The Danger (and Pointlessness) of False Equivalencies

Drawing by Nica Andor (Twitter: @NicaMinoru)

Social media is one warped place these days. Ain’t no one on Facebook who doesn’t have an opinion and I, for one, think that’s great. We should care what’s happening in the world around us, even if we don’t share the same vision. It shows we’re engaged, that we’re paying attention, and that we recognize our own stake in the matter.

But here’s what’s not helping: comparing apples to oranges in an attempt to discredit our opposition.

I’ve seen a lot of memes and virtual pleas over the past few days chiding Americans for their support of one group over another. Among the most popular this week is, Why do we care more about refugees than we do about veterans?

The message here is not hard to decode. There’s a direct implication that those who have expressed opposition to the President’s recent executive order on travel and immigration clearly must not care much about those within our borders. The veterans. The patriots. Our own.

But this is simply not true. And neither are any of the false equivalency arguments I’ve read online.

False equivalencies are a useless and convenient segway around real and complicated issues. Another way to avoid really listening to those we disagree with, because, let’s face it: listening is hard. It involves shutting up, silencing our retorts, letting thoughts hang in uncertainty, and tempering our egos. If we cared as much about learning to listen as we did about watching TV or taking selfies…. (wait, see what I just did right there? That’s a false equivalency. You can learn to be a better listener AND still take selfies!)

Just because people show compassion to one group doesn’t limit or negate their compassion to another. You can be concerned about innocent people fleeing from war torn countries AND want to ensure our veterans are properly cared for. In fact, if you care about the plight of refugees, I’d argue you’re even more likely to care about the plight of veterans. It shows you’re willing to look out for your fellow mankind.

That’s the thing about compassion in general. It’s not an either/or. It’s an AND. I can have compassion for minorities, and the LGBTQ community, and children with cancer, and endangered animals, and the environment, and refugees, AND veterans. I can want success and jobs and stability and home ownership and health insurance for people in my town, in the midwest, AND on the coast. I can want justice for the loss of innocent lives AND fully support law enforcement. I can oppose war AND still bow in deference to the sacrifices of our armed service members.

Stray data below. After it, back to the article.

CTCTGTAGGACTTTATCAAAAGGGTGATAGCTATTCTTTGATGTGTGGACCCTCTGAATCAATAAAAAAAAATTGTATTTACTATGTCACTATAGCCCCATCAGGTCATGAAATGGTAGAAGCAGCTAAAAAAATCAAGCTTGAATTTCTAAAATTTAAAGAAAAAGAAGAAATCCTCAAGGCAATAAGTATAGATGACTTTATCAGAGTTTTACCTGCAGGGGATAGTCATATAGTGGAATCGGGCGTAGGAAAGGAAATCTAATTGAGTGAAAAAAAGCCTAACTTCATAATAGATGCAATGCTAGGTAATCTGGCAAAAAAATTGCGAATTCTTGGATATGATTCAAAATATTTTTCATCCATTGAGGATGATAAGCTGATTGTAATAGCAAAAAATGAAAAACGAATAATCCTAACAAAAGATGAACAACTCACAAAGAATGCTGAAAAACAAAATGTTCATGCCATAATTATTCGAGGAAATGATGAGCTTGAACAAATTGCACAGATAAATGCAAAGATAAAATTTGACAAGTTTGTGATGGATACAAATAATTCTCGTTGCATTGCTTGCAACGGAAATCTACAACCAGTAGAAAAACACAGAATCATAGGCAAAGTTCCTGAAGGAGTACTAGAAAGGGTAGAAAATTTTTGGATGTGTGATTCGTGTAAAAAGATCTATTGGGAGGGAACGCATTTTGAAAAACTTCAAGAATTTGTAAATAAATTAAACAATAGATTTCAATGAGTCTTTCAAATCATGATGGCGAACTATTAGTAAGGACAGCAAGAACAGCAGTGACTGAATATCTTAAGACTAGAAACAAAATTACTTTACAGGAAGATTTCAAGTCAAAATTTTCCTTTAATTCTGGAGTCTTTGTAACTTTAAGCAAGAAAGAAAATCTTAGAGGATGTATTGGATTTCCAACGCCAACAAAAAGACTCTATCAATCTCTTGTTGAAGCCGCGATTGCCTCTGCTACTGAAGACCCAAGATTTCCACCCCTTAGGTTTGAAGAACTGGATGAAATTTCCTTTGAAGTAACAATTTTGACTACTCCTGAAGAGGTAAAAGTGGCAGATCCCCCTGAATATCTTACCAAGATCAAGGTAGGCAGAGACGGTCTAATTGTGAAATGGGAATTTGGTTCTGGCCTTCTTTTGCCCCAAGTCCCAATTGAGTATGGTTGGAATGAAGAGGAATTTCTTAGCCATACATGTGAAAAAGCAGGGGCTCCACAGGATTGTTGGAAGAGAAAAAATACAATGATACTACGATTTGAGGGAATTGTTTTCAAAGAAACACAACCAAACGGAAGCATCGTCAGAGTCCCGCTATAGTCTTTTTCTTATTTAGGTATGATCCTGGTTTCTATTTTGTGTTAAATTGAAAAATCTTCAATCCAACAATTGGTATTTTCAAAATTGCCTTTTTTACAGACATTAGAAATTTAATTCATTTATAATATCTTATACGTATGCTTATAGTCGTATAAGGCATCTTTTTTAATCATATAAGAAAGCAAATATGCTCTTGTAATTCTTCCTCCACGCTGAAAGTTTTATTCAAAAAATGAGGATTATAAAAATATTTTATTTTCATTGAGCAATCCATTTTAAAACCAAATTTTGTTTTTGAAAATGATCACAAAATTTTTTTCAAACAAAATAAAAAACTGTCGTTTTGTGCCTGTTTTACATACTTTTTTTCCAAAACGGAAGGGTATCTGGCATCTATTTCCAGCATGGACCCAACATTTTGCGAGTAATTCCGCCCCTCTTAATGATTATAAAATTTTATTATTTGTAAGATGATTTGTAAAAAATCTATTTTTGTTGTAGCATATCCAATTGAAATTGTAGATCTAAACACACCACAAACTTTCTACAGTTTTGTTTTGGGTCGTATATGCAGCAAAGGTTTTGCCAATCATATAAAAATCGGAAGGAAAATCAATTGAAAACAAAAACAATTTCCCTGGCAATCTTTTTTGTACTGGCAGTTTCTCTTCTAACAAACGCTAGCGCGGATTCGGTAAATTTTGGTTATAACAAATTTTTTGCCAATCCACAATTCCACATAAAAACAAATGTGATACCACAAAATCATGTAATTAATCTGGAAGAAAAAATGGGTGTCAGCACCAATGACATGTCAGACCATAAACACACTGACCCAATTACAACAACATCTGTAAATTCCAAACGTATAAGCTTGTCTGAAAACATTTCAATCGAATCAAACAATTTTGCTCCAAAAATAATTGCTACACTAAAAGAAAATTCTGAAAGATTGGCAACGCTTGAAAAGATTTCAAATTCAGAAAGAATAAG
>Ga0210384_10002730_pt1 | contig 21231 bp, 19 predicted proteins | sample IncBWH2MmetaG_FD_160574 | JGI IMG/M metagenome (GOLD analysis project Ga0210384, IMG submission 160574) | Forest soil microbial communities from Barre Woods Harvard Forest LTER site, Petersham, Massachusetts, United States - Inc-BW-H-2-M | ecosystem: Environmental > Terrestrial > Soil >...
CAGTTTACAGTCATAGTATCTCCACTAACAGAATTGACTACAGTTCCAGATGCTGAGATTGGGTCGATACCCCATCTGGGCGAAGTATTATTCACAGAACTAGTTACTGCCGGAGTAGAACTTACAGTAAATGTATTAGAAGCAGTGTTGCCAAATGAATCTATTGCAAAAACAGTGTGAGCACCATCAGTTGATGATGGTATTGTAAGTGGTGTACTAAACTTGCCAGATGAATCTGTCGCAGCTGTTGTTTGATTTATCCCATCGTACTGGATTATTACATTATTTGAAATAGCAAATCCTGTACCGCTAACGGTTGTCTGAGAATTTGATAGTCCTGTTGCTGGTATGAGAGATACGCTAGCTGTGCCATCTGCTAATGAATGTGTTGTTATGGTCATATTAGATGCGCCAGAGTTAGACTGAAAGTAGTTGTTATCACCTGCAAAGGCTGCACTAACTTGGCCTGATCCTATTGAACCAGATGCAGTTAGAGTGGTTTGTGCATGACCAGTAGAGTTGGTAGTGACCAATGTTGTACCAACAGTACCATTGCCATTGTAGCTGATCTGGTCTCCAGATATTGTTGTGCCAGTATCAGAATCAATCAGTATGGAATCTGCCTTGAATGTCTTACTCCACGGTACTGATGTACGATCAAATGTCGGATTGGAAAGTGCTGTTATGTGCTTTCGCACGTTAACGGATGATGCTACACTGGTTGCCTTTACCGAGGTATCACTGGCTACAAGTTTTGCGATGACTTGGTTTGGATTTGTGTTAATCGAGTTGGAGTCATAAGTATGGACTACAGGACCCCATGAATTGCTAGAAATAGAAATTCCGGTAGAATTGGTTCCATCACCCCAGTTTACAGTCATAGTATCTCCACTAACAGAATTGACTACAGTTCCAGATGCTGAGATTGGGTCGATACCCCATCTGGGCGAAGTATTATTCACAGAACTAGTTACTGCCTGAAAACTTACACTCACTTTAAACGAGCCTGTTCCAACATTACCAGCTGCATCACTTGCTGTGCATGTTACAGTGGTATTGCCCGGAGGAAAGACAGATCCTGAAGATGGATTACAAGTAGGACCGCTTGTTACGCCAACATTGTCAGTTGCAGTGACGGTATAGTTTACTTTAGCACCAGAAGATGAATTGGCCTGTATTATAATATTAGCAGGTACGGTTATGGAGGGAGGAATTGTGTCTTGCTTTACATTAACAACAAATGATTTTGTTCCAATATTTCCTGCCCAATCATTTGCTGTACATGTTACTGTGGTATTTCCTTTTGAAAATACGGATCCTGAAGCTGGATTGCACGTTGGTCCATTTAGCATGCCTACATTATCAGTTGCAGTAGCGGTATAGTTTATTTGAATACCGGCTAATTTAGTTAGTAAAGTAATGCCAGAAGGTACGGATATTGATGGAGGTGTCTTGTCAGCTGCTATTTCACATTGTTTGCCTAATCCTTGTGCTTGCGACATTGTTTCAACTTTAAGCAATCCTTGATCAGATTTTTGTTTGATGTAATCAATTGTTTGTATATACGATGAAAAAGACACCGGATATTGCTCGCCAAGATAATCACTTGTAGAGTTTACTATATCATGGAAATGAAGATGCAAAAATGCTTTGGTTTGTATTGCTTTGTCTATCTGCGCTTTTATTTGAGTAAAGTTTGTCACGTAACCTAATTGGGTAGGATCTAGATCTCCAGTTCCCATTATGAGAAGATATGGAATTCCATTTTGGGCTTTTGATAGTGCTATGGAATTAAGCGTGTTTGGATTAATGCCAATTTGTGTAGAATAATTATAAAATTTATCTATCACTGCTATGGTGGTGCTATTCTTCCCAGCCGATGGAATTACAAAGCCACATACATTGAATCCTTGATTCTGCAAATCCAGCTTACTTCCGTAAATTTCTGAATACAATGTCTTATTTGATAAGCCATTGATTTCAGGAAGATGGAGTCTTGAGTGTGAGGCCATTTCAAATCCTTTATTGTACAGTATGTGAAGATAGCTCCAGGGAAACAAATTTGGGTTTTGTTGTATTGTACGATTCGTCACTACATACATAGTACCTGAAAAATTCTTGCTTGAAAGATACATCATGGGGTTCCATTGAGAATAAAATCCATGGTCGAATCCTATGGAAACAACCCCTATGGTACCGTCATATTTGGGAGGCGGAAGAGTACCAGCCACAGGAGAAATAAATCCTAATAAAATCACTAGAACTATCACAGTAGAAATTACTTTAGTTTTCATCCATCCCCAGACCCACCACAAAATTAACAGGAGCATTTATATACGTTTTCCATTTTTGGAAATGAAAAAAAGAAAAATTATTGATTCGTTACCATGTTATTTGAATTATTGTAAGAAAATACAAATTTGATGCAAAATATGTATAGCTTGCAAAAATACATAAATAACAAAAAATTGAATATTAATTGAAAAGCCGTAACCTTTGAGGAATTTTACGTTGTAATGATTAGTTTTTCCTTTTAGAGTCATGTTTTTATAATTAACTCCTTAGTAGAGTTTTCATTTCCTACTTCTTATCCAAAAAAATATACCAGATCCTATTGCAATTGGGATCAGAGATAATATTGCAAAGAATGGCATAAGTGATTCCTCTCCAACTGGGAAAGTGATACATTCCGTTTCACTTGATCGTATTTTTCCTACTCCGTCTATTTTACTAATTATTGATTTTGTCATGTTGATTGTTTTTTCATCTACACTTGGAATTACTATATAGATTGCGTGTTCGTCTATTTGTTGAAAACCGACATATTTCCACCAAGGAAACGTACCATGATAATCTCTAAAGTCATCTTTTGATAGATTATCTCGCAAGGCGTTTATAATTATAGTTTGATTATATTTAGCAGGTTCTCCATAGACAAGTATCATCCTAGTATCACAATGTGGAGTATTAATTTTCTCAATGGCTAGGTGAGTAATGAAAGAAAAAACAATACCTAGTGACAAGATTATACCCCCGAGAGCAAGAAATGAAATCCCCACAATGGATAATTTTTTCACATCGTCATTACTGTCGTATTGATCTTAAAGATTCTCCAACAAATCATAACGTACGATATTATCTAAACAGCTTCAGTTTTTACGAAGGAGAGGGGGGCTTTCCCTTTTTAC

Like many people, my heart is so big and so hard working that it can hold compassion for all these groups. And more. That’s how compassion works. It’s based on the notion of abundance, not scarcity; inclusivity, not exclusivity.

When we accuse people of caring about one thing but not another based on what they do or don’t post online, we are not helping to open up a dialogue. In fact, we are deflecting away from one. What an incredible opportunity we have right now to talk to one another — to steer away from black and white thinking and into the reality of nuance. If there’s one thing that might ensure America is made great again, I wager it’s this: our willingness to engage in nuanced discourse. To talk specifics, not generalities.

So, I implore you (without chiding), let’s put down the apples and oranges and abandon the myth that our empathy is inherently partisan. It’s time to start recognizing our capacity for wide-reaching, expansive compassion instead. We can disagree AND still be friends.

Leave a Reply

Fill in your details below or click an icon to log in:

WordPress.com Logo

You are commenting using your WordPress.com account. Log Out / Change )

Twitter picture

You are commenting using your Twitter account. Log Out / Change )

Facebook photo

You are commenting using your Facebook account. Log Out / Change )

Google+ photo

You are commenting using your Google+ account. Log Out / Change )

Connecting to %s